DISCLAIMER: This review of the final season of Derry Girls contains minimal spoilers. I’m talking very minor. Well, it also depends on your interpretation of what’s a spoiler. Anyway, stopping now before this spirals into a tangent.
It’s time to bid farewell to our Derry girls (and the wee English fella). Season 3 of Lisa McGee‘s hilariously heartwarming series finds Erin (Saoirse-Monica Jackson), Orla (Louisa Harland), Michelle (Jamie-Lee O’Donnell), Clare (Nicola Coughlan) and James (Dylan Llewellyn) navigating life on the cusp of adulthood. At the same time, there’s talk of The Troubles coming to an end.
Despite the three-year gap between seasons, Season 3 picks up right where the show left off, never missing a beat. This season gives us everything from a Halloween-themed episode and a performance as the Spice Girls to a flashback episode with the adults and a trip to an amusement park gone wrong. And not to worry; we get plenty of delightful dance scenes. Season 3 maintains Derry Girls‘ signature vim and vigor, with the jokes landing and the episodic narratives keeping an even keel.
In addition, the season blesses us with a handful of excellent Irish guest stars and one surprising cameo. The guest performances seamlessly meld with the high-octane, high-energy work churned out by our leading players. While there are a few instances of overacting (mainly from the teens), it isn’t enough to detract from my enjoyment.
The adults kill it this season. Mary (Tara Lynne O’Neill), Sarah (Kathy Kiera Clarke), Gerry (Tommy Tiernan) and Joe (Ian McElhinney) have plenty to do, embarking on hysterical B-plot adventures. As always, Gerry and Joe’s playful rivalry elicits some chuckles, while Clarke is a comedic force as Sarah and O’Neill remains the glue that holds everyone together. The chemistry between the adults is easy and breezy, coming from a grounded, natural place.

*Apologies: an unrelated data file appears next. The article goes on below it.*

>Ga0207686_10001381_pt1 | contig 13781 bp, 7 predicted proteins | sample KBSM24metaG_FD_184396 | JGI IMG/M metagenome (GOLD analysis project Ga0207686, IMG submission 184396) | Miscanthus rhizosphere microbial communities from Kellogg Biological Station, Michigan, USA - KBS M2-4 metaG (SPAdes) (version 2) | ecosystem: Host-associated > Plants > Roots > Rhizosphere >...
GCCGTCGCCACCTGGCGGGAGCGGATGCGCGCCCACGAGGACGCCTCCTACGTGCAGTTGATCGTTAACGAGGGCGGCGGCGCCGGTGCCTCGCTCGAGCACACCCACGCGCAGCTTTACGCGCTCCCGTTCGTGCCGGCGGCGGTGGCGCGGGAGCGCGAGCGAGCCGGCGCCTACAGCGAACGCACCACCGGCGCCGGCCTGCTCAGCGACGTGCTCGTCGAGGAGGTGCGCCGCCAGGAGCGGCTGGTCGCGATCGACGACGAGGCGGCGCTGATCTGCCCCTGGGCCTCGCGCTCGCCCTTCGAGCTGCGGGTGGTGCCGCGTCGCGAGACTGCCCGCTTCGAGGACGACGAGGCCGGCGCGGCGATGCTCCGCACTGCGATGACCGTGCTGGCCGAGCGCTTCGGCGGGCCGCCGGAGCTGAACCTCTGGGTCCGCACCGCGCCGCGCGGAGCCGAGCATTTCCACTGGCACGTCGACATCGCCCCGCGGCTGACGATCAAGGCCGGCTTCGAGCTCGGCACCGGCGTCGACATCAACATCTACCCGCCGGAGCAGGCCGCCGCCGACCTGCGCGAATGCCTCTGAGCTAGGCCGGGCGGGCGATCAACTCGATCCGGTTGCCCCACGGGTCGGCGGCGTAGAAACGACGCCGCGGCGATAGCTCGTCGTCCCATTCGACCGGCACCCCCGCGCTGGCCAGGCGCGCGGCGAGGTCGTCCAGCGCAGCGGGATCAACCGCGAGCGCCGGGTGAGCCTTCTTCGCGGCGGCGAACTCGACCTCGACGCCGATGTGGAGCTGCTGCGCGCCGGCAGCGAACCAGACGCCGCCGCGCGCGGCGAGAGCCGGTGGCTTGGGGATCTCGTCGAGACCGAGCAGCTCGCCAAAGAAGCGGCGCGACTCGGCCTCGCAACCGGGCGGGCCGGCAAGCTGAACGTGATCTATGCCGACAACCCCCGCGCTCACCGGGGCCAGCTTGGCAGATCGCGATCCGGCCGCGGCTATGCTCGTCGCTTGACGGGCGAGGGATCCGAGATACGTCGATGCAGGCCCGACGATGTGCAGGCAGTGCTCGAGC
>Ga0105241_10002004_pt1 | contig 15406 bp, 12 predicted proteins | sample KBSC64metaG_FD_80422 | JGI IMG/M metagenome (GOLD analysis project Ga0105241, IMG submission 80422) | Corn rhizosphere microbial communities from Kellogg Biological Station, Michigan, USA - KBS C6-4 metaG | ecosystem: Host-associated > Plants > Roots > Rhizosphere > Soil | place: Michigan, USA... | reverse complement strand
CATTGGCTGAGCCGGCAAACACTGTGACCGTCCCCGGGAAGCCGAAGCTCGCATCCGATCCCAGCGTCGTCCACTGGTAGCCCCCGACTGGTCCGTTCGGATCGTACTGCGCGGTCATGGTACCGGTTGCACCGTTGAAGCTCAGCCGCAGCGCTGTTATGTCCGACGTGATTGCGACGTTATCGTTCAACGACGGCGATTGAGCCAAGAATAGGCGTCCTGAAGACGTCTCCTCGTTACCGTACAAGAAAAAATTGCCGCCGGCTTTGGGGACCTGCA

I’d be remiss if I left out Siobhán McSweeney as Sister Michael. McSweeney continues to be the Queen of Deadpan, squeezing every drop out of each humorous moment. Her dryness is on another level.
It’s hard to pick a strong contender among the teens as they all bring something different to the table. Everyone gets their moment to shine, including a few poignant scenes where they spread their dramatic wings. However, Jackson steps to the plate as the unspoken leader of our crew, delivering a layered, well-crafted, and equal parts humorous and heartfelt performance. The series finale allows Jackson to tie the show in a neat bow.
Derry Girls Season 3 successfully weaves together the political turmoil of the time and the struggles of adolescence beautifully. Even though our Derry girls’ world is precarious and fraught with danger, there’s an air of hopefulness that serves as the season’s heartbeat. “Hope” is the name of the game, more so in Season 3 than its predecessors. You can feel it in every scene. It’s revitalizing. I walked away from Season 3 feeling better than when I started watching it.
Our gang isn’t naive regarding what lies ahead — instead, they choose to remain hopeful about their futures. It’s a timely message that resonates no matter when and where you live.
Overall, McGee sends the girls (and the wee English fella) out on a high note. Season 3 of Derry Girls is just as hilarious as the first two seasons. It delivers clever, snappy writing that continues to explore these nuanced and endearing characters. You’ll fall in love with Erin, Michelle, Clare, James and Orla all over again.
This season also tugs at the heartstrings, with everyone bringing their A-game on the acting front. It’s larger than life, a boisterous force that pulls you into its gravitational field and refuses to let go. You won’t want to say goodbye. Thankfully, you can always rewatch Derry Girls to your heart’s content.
Derry Girls Seasons 1-3 are now streaming on Netflix.
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